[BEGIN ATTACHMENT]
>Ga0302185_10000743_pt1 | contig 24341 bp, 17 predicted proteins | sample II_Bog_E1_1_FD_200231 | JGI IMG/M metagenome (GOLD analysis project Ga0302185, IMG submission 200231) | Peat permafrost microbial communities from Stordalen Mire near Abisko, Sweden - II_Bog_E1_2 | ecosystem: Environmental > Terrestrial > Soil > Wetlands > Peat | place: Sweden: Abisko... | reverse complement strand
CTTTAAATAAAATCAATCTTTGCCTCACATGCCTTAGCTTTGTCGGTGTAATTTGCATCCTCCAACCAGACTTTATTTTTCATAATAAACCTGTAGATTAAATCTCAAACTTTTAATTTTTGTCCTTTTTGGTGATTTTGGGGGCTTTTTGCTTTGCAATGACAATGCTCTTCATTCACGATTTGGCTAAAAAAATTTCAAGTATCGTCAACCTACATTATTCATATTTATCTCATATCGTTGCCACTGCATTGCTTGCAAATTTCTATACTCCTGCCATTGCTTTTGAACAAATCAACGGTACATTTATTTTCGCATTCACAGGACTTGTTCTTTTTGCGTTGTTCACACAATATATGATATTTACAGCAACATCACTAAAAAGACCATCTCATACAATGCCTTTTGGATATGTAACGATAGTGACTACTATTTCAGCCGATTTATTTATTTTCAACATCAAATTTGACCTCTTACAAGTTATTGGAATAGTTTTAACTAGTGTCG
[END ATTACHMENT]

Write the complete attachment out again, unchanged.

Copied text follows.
>Ga0302185_10000743_pt1 | contig 24341 bp, 17 predicted proteins | sample II_Bog_E1_1_FD_200231 | JGI IMG/M metagenome (GOLD analysis project Ga0302185, IMG submission 200231) | Peat permafrost microbial communities from Stordalen Mire near Abisko, Sweden - II_Bog_E1_2 | ecosystem: Environmental > Terrestrial > Soil > Wetlands > Peat | place: Sweden: Abisko... | reverse complement strand
CTTTAAATAAAATCAATCTTTGCCTCACATGCCTTAGCTTTGTCGGTGTAATTTGCATCCTCCAACCAGACTTTATTTTTCATAATAAACCTGTAGATTAAATCTCAAACTTTTAATTTTTGTCCTTTTTGGTGATTTTGGGGGCTTTTTGCTTTGCAATGACAATGCTCTTCATTCACGATTTGGCTAAAAAAATTTCAAGTATCGTCAACCTACATTATTCATATTTATCTCATATCGTTGCCACTGCATTGCTTGCAAATTTCTATACTCCTGCCATTGCTTTTGAACAAATCAACGGTACATTTATTTTCGCATTCACAGGACTTGTTCTTTTTGCGTTGTTCACACAATATATGATATTTACAGCAACATCACTAAAAAGACCATCTCATACAATGCCTTTTGGATATGTAACGATAGTGACTACTATTTCAGCCGATTTATTTATTTTCAACATCAAATTTGACCTCTTACAAGTTATTGGAATAGTTTTAACTAGTGTCG